ABBA museum to open in Sweden
A museum dedicated to former Swedish pop group ABBA is due to open next year, former ABBA member Bjorn Ulvaeus said, as organisers unveiled more details of a larger planned repository for Swedish popular music.
"I have been a little doubtful about becoming a museum piece before I have passed away, but I love my city and am happy to be able to state that, at long last, there will be an ABBA museum," Ulvaeus told a news conference.
ABBA the Museum is to be a permanent section in the Swedish Music Hall of Fame, which will showcase Swedish popular music from the 1920s until today.
Former ABBA members Anni-Frid Reuss (formerly Lyngstad), Benny Andersson and Agnetha Faltskog also endorsed the museum, Ulvaeus said.
Charlotte Wiking, managing director of the Hall of Fame, said it would offer visitors a sample of 400 Swedish music acts and bands, as well as serving as a stage for contemporary Swedish music.
ABBA had their international breakthrough when they won the 1974 Eurovision Song Contest with the song Waterloo.
They went on to sell an estimated 378 million albums, and still sell 2.3 million a year, even though it has been three decades since they released their last joint album.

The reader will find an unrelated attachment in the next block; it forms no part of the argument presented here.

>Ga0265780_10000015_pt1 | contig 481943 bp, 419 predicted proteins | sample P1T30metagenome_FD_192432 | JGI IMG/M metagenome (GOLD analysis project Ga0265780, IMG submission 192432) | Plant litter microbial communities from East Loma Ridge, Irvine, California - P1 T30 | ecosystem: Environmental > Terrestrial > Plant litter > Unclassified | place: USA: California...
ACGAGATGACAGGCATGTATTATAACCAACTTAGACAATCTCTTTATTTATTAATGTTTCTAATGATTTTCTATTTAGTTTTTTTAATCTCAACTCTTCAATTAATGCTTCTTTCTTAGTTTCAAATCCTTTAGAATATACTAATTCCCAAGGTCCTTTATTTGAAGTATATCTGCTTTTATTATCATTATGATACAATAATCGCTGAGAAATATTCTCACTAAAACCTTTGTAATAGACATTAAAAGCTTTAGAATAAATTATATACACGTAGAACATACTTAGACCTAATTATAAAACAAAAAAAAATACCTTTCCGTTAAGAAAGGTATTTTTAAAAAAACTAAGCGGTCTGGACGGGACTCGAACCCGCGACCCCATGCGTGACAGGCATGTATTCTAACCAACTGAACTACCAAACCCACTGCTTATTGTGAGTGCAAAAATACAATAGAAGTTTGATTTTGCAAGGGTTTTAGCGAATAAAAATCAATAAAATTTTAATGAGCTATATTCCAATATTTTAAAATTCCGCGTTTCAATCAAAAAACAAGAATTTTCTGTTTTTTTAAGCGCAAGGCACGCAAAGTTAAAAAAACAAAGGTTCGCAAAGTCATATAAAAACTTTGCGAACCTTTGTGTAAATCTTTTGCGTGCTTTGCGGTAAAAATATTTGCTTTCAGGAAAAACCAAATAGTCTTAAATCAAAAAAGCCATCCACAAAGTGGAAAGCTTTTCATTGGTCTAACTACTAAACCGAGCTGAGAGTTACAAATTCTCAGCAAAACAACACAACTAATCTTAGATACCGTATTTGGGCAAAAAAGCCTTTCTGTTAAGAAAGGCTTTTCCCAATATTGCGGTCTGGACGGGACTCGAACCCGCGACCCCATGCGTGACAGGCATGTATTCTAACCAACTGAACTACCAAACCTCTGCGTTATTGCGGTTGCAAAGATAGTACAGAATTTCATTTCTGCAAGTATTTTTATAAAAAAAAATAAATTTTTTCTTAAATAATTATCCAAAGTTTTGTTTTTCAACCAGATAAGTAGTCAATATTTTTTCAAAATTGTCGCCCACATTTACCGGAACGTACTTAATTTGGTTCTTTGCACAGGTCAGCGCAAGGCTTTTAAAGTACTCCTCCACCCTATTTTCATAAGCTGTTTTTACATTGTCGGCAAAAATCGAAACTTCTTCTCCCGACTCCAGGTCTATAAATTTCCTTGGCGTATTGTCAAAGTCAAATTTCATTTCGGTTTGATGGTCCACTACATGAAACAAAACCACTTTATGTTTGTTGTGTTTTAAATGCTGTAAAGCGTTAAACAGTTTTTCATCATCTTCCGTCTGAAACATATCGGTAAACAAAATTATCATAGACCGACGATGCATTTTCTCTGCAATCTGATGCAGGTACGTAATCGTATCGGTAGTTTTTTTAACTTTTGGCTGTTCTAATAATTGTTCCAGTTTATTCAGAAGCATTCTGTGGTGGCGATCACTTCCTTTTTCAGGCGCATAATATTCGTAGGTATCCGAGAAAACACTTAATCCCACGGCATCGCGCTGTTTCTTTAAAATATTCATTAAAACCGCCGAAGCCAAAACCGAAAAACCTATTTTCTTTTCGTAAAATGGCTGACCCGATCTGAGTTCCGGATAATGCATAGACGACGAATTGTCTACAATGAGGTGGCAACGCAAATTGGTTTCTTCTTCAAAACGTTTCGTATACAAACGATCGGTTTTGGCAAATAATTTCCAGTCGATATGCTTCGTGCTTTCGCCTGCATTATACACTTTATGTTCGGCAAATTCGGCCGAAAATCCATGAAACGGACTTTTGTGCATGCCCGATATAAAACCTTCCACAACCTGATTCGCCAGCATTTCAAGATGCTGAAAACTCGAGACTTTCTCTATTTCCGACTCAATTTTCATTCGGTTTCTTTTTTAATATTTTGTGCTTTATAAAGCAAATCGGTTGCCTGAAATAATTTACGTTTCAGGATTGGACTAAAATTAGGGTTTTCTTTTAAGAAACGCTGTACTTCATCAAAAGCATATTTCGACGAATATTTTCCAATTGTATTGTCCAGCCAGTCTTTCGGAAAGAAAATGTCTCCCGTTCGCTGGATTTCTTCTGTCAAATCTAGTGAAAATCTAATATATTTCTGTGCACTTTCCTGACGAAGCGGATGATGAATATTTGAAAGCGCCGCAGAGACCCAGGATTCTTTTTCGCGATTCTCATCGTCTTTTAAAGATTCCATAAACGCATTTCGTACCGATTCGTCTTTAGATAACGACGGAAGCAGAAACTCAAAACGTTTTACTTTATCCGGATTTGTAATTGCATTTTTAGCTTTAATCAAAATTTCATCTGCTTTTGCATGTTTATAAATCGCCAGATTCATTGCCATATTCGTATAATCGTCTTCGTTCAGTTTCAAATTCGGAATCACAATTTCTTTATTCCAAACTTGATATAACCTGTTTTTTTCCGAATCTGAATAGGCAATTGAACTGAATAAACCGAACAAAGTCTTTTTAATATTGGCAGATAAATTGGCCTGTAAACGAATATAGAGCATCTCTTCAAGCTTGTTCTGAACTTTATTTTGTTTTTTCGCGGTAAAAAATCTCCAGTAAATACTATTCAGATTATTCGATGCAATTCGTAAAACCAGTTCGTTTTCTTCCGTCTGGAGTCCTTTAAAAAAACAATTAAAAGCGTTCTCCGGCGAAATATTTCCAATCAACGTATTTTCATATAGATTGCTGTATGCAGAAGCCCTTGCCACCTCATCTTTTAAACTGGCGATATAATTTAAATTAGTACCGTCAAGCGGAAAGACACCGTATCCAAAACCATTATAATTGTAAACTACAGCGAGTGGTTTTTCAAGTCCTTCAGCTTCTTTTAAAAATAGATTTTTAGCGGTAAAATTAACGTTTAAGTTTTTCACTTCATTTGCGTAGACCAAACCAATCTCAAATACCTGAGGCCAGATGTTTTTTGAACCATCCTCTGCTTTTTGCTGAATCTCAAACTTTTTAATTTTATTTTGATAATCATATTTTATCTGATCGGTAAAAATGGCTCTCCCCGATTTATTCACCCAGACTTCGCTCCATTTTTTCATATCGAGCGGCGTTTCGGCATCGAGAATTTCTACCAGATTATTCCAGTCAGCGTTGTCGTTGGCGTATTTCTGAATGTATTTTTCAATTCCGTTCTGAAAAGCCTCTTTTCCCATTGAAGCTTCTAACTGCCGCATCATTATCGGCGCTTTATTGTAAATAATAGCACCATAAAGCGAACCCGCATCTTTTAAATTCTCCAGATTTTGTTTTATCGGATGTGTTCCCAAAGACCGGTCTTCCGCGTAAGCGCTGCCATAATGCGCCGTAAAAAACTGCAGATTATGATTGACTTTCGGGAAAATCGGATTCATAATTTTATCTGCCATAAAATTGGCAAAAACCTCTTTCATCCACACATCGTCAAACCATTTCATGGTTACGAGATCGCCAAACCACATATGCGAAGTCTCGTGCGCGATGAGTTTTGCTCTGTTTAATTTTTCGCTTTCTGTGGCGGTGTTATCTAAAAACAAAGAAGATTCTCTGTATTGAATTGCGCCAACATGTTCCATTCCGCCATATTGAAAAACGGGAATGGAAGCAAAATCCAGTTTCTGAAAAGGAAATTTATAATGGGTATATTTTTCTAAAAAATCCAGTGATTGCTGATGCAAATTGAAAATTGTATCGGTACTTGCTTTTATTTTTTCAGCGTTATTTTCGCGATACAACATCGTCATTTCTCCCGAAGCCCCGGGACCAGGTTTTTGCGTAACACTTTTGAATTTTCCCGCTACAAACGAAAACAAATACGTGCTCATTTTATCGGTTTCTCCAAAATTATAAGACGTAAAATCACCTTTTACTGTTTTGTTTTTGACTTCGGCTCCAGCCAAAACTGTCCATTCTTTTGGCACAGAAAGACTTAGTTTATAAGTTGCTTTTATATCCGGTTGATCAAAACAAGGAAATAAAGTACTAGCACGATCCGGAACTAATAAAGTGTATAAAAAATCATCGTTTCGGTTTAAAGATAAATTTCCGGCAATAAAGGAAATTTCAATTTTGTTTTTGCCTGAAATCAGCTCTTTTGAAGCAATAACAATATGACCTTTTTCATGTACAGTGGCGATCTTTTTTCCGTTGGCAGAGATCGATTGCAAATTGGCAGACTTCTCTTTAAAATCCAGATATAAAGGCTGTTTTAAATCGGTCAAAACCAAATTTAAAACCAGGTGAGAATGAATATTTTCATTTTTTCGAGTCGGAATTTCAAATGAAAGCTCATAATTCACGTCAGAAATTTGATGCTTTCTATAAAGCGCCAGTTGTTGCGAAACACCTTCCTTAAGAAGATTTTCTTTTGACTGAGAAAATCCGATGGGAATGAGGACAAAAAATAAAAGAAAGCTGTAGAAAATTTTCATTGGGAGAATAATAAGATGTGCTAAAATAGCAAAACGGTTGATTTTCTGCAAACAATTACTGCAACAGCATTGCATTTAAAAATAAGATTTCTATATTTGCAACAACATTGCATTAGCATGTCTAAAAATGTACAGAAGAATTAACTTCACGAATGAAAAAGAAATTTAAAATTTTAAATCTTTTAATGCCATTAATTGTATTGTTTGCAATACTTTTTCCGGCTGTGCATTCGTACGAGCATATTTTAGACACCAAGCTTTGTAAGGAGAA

The soundtrack from the movie Mamma Mia! featuring ABBA hits has also scored success in the charts.
The ABBA museum would feature items that have been part of a touring exhibition - one that has not been shown in Sweden - that features music, original costumes, instruments, photos and other memorabilia, managing director Mattias Hansson said.
Hansson said about half the items have not previously been on display, but declined to offer details. Some of the items are on loan from former ABBA members and people who cooperated with them, including musicians and technicians.
Museum visitors would also be treated to interactive events such as appearing as "a fifth ABBA member" in a hologram, Hansson said.
Ulvaeus said he and Andersson were happy to "be part of a greater scene" with the Swedish Music Hall of Fame. He noted that it was also worth reminding visitors of Sweden's success as a musical force that has exported "songwriters, producers, artists and now DJs."
Looking back at ABBA's success, Ulvaeus said "since it is such a long time ago, I can now take a step back and look at it kind of objectively, and see a pop phenomenon that I was fortunate to be part of."
"It is a Cinderella story that is well worth telling," he added.
The museum opening is due in April or May 2013. The venue is on the island of Djurgarden, near the Stockholm waterfront, and accessible by ferry. A hotel, restaurant and shop are also part of the plans.